Optimizing SEO Operations for Marketing Leaders

SEO won’t deliver the results you expect, no matter how skilled your team is, if SEO operations aren’t properly integrated into your organization. Traffic from SEO may grow, but probably not at the pace it could be growing. SEO expert Jessica Bowman will reveal an SEO framework for marketing operations leadership, what your responsibilities are as a marketing leader, and much more in this immersive workshop. Learn more.

The Right Way to Buy Marketing Technology

Nearly everyone attending MarTech is planning to implement a new technology solution in the next year. But what are the best practices for evaluating technologies, choosing vendors, and getting your colleagues on board with the process? Tony Byrne will answer those questions and more in this in-depth workshop. Learn more.

Agile Marketing Advantage

The pace of marketing is accelerating. And marketing teams need to keep pace. This workshop will show you how to do just that! Marketing pioneer Andrea Fryrear will show you how adopting “agile” and “lean” methods will lead to better marketing results. Learn more.

Creating Connected Experiences

Want to get the full payoff from your marketing technology investments? Aligning them with your customer experience strategy and digital execution. Attend Jeff Cram’s workshop for practical frameworks and models to identify and fix cracks in your digital customer experience. Learn more.

Using CDP to Make the Most of Your Customer Data

Most marketers, if you really push them, admit that their data is a mess. If you’re one of them, join David Raab for a comprehensive dive into customer data platforms: what are they, why you need one, choosing the right solution, and preparing the business case for adoption. Learn more.

Building a Badass Marketing Team with Talent Optimization

Great marketing results start with a great marketing team. How do you know that the team you have in place is capable of achieving optimal results? Join Erica Seidel and Drew Fortin to learn a Talent Design & Optimization framework so you can strategically design your team, align team members to your culture and goals, hire purposefully, and manage the team smartly as your business grows. Learn more.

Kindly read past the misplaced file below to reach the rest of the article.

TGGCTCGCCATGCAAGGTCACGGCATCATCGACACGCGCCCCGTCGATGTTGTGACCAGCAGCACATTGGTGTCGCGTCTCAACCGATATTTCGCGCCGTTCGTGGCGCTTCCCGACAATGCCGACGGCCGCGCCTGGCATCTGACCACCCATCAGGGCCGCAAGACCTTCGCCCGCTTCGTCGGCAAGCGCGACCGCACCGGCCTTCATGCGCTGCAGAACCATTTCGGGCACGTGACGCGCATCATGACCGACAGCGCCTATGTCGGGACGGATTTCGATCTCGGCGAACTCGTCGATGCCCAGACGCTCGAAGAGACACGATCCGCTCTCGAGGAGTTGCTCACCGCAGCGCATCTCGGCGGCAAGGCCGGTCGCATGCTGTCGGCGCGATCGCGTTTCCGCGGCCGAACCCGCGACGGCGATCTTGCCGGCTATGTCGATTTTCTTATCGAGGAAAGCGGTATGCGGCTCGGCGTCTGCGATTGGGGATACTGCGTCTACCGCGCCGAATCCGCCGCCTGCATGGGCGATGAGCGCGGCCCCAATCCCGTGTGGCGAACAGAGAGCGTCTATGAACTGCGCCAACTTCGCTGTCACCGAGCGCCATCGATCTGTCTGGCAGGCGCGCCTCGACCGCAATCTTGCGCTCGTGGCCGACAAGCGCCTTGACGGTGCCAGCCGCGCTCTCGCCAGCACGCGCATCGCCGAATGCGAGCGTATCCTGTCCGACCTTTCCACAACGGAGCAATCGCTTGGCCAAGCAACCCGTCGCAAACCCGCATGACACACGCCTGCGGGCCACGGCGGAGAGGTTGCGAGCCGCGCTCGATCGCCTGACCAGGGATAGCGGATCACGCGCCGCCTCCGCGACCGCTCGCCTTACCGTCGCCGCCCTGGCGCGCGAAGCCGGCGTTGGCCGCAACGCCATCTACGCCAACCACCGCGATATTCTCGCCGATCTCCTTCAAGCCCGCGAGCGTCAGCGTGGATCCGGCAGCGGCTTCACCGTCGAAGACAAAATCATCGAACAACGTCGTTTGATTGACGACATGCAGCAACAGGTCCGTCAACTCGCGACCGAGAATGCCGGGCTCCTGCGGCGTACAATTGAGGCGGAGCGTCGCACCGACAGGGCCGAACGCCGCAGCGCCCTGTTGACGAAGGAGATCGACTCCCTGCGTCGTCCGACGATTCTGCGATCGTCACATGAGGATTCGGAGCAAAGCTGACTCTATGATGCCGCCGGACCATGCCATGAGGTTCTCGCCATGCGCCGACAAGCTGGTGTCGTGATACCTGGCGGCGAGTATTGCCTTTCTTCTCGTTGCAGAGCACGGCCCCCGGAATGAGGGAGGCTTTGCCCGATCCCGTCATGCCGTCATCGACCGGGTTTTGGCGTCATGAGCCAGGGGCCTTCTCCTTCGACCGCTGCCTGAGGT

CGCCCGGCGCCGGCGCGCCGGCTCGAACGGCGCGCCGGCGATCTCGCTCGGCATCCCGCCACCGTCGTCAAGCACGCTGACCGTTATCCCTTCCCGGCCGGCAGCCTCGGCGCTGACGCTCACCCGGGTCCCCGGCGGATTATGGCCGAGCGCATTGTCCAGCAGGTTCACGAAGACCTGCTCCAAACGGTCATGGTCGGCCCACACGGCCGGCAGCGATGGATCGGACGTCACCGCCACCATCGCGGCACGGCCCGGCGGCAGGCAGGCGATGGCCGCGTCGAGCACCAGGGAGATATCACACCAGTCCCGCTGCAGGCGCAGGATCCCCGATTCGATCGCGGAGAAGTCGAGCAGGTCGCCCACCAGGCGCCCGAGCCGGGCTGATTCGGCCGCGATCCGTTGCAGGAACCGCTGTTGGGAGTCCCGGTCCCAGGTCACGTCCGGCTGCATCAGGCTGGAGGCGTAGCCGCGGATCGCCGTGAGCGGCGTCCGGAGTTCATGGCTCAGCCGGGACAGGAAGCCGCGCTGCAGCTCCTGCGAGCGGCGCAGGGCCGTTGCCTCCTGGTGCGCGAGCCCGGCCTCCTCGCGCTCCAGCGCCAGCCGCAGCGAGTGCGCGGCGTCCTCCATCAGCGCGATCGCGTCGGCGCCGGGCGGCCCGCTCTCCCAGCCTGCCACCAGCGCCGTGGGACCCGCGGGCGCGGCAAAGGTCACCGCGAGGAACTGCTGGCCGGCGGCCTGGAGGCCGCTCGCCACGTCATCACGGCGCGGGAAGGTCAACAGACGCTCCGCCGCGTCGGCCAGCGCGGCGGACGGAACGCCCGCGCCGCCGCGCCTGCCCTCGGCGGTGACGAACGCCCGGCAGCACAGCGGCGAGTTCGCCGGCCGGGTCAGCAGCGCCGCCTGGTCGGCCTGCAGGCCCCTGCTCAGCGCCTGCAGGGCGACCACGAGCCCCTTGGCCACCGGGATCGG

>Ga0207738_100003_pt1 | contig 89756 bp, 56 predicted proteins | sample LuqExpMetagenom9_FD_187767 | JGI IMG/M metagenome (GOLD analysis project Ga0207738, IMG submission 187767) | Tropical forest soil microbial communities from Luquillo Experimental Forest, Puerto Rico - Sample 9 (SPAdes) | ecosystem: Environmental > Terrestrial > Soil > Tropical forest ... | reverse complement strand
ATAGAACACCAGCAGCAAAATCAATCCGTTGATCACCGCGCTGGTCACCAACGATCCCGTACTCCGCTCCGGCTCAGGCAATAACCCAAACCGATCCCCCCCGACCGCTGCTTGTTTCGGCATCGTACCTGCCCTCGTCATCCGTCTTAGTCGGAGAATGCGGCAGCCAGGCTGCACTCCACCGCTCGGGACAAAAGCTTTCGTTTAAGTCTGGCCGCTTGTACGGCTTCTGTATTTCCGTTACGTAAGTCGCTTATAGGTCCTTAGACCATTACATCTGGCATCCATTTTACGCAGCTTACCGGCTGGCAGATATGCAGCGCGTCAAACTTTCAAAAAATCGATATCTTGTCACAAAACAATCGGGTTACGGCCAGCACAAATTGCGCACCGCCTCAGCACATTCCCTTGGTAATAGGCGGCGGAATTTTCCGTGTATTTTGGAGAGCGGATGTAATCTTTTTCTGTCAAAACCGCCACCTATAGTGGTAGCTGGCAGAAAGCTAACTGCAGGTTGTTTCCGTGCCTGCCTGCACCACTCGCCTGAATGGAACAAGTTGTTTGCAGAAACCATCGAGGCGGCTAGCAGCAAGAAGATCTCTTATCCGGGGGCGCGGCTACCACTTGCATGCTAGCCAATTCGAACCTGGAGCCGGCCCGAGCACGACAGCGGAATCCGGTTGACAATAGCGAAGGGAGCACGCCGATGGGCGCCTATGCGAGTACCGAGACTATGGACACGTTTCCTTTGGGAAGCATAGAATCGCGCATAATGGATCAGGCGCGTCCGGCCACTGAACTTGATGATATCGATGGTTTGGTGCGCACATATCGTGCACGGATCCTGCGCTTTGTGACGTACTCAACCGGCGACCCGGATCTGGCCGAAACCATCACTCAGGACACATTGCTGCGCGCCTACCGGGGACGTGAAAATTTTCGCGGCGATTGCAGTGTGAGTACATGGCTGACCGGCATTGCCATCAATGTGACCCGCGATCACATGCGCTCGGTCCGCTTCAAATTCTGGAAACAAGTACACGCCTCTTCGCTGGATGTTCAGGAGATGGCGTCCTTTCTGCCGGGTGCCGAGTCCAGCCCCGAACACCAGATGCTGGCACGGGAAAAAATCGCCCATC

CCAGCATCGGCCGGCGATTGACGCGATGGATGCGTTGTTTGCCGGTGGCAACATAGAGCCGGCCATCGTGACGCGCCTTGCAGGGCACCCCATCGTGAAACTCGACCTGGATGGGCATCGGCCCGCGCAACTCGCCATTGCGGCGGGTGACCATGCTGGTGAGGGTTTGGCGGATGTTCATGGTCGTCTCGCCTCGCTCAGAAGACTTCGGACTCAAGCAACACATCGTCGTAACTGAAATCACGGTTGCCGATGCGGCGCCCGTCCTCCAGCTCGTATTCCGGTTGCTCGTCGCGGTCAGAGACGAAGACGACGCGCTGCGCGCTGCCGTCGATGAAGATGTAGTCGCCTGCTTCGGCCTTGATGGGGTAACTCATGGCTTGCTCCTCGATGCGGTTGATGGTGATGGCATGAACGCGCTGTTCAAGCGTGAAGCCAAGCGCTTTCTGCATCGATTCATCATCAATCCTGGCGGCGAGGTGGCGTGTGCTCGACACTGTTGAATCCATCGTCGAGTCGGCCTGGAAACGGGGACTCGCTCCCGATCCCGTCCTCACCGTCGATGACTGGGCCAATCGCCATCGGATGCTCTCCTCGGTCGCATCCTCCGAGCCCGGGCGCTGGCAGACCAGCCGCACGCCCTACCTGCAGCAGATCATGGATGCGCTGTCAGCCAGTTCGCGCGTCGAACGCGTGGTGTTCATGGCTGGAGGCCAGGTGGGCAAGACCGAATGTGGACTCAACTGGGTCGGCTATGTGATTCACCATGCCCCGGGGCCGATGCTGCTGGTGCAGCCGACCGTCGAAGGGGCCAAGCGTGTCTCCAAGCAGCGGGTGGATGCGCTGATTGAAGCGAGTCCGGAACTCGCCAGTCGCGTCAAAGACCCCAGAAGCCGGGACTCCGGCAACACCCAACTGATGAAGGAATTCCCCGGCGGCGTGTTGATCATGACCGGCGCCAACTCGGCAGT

A Marketer’s Guide To Attribution Analysis

What if you could accomplish attribution analysis with tools you already have? What if you could know the value of your marketing based on data you’ve already collected? It’s possible. Christopher Penn will explore why attribution analysis is important, why it’s broken, what kinds of attribution models exist, and how you can get started with 5 different kinds of models. Learn more.

Don’t miss your chance to learn from the pros!

Choose Your Ideal Pass

There are two different ways you can join us depending on your goals and budget:

  • All Access Pass Workshop (best value!): You’ll unlock the complete MarTech program, including all sessions, keynotes, A.I.-powered networking, and amenities, plus your choice of half-day intensive workshop. Register by August 17 and save $600 off on-site rates!
  • Workshop Only: Interested in just a workshop? Register by August 17 and save $300 off on-site rates. (Bonus! Your Workshop Pass magically transforms into an Expo pass once the workshop is complete – that means you’ll get access to the entire Expo Hall, including 100 solution providers, full-length sessions on the Solutions Track, demos and case studies in the Discover MarTech Theater, and evening networking events — including Speed Networking and the Opening reception immediately following your workshop!).

Don’t wait… register now!

See you in Boston 🙂